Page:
We often quote II Kings 2:15 and call it the “catholic spirit,”  but seldom do our homework about the respective journeys of Jehu and Jonadab.  The Kingdom of Israel had been divided  in 722 B.C. and Jehu was anointed king by Elisha in about 842 B.C.—eighty years later.  Jehu was like U. S. General George “blood and guts” Patton.  Jehu was a man who loved war and the philosophy, “to the victor goes the spoils.”  On the other hand Jonadab belonged to a religious sect that  according to Wesley “drank no wine, built no houses, sowed no seed, planted no vineyards and dwelt in tents.”  How totally different were these two men!  Yet  it is from  them that the Bible elicits the conversation, “Is your heart as mine?” and the response, “It is.”  Then comes the line we long ago committed to memory:”If it be, then give me thine hand.”

So it is that Wesley does not define the “catholic spirit” as agreement on such religious differences as church polity, baptism(even to the extreme anti-sacramentalism of the Quakers), the Lord’s Supper, or mode of worship. He says categorically, “Let all these things stand by….”  The central issue is “Is Christ revealed in thy soul?”  He pushes on, “Is your faith filled with the energy of love?”  Then the horizontal dimension of the catholic spirit: “Is thy heart right with thy neighbor?”

Were he addressing our General Conference, Wesley would say, “Give me thine hand” does not mean ‘be of my opinion. I do not expect it nor desire it. Nor will I be of yours.  I cannot.  Keep you your opinion, I mine.  I do not desire to debate points, only “give me thine hand.”   He then delineates what he means:

  1. Love me as a companion in the Kingdom and patience of Jesus
  2. Commend me to God in thy prayers
  3. Quicken me in the work God has given me to do
  4. Love me not only in word but in deed in truth.

Fearing he will be accused(as he was!) of anti-nomianism(“love God and live as you please”), Wesley warns against “calling yourselves of a catholic spirit because of your muddy understanding.”   He virtually castigates  those whose “mind is in a mist  because you have no settled consistent principles, but favor jumbling all opinions together.”   “Go first and learn the first elements of the gospel of Christ and then  shall you learn to be of a truly catholic spirit.”

He warns against those who have no loyalty to any congregation, but “rambles hither and thither,”  He warns against a narrow mindedness and says that a Christian of the catholic spirit will have “his heart enlarged toward all mankind, those he knows and those he does not know—this is the catholic spirit.”

My mama had a saying, “Talk’s cheap, ole ‘Do’ is the man.”  The issue before United Methodism is not “can we?” but “will we?” as we seek unity in the midst of our diversity.

Let me challenge you.  If you would lead yours toward being a “vital congregation,”  lay aside the polemics and debates of what the pope calls our present “hot button issues.”  Let us flesh out the relationship of mercy, love, and grace with our opinions, our caucus loyalties, and our sheer prejudices.

I sat today in a surgical waiting room—the man whose son was having a kidney removed, his grandson and wife, and his grand-daughter who is gay.  T hey are my kith and kin.  All except me are Southern Baptists.  We prayed and held hands, we hugged and cried on each other’s shoulders, we hung on  the doctor’s words about the surgery and prognosis.  It  was no time to debate homosexuality; it was time for those of the same heart to join hands.  I loved what Rick Warren said in answer to Peers Morgan’s question last week about the son who had committed suicide.  Rick answered, “No he was not gay but if had been, he would still have been my son and I would still have loved him just as much.”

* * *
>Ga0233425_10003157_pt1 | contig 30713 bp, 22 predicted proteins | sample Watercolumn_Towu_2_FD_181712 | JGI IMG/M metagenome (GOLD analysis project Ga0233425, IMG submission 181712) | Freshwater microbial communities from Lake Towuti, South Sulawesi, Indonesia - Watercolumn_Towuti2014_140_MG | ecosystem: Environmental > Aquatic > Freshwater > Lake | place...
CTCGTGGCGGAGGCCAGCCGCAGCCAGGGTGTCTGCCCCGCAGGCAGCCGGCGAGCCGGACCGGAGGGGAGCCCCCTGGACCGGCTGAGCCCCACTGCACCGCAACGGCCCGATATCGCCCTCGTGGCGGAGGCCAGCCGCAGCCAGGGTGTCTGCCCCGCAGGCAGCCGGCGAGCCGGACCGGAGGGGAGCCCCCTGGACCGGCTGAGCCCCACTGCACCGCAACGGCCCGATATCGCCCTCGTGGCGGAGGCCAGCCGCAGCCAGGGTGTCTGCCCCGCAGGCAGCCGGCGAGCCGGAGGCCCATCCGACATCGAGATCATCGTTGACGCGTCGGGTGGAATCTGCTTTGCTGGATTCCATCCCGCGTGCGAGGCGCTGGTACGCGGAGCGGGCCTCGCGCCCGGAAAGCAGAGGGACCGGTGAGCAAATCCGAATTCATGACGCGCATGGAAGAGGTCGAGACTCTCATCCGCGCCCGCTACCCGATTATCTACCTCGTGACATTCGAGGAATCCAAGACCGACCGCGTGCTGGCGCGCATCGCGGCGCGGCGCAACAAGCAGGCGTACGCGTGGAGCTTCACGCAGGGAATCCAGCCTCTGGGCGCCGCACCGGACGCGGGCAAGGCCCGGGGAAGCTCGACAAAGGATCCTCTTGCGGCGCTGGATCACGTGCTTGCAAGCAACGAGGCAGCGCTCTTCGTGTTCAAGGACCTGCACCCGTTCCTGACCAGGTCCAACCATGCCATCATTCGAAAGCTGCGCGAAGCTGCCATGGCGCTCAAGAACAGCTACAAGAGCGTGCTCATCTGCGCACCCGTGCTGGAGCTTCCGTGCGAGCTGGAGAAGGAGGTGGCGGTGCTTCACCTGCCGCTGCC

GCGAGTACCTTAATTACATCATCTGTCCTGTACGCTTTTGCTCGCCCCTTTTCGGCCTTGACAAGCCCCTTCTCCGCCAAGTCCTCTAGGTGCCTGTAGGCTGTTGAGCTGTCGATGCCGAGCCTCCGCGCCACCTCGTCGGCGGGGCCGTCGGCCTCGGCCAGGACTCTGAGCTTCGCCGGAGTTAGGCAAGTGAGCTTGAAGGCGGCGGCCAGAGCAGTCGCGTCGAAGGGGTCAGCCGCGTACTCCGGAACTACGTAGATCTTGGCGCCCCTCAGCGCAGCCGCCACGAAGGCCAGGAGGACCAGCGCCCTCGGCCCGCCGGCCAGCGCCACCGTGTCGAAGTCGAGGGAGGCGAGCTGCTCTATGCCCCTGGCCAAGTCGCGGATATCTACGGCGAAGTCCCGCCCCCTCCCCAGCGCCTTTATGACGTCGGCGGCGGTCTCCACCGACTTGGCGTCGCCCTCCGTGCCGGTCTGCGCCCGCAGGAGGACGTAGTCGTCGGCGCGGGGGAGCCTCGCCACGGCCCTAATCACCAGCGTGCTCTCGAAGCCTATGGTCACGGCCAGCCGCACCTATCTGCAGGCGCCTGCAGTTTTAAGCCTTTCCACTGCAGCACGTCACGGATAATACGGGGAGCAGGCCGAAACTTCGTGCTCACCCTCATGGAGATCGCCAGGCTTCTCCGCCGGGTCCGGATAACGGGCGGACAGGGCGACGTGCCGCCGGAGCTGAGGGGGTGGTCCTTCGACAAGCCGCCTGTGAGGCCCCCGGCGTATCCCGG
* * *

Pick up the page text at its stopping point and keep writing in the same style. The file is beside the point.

Charles Wesley gave us our theme song:

“To serve this present age, my calling to fulfill
O may it all my powers engage to do my Master’s will.”

 William Merrill accented Wesley in the 20th century:

“Rise up, ye saints of God, have done with lesser things,
Give heart and mind and soul and strength to serve the King of kings!”

Donald W. Haynes, UMR Columnist

Donald Haynes

Dr. Donald Haynes has been an ordained elder in the United Methodist Church for more than 50 years and is a member of the Western North Carolina Annual Conference. A recipient of the Harry Denman Evangelism Award, Dr. Haynes is the author of On the Threshold of Grace—Methodist Fundamentals; serves as an adjunct faculty member at Hood Theological Seminary; and is the Assistant to the Pastor in Evangelism at the First United Methodist Church of Asheboro, North Carolina. Dr. Haynes has written for The United Methodist Reporter since 2005.

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The United Methodist Reporter wants to encourage lively conversation about The United Methodist Church and our articles in the belief that Christian conversation (what Wesley would call conferencing) is a means of grace. While we support passionate debate, we cannot allow language that demeans or demonizes others, and we reserve the right to delete any comment we believe to be harmful or inappropriate. We encourage all to remember that we are all broken and in need of Christ's grace, and that we all see through the glass darkly until that time we when reach full perfection in love. May your speech here be tempered with love, and reflection of the fruits of love, joy, peace, patience, kindness, goodness, faithfulness, gentleness, and self-control. After all, "There is no law against things like this." (Galatians 5:22-23)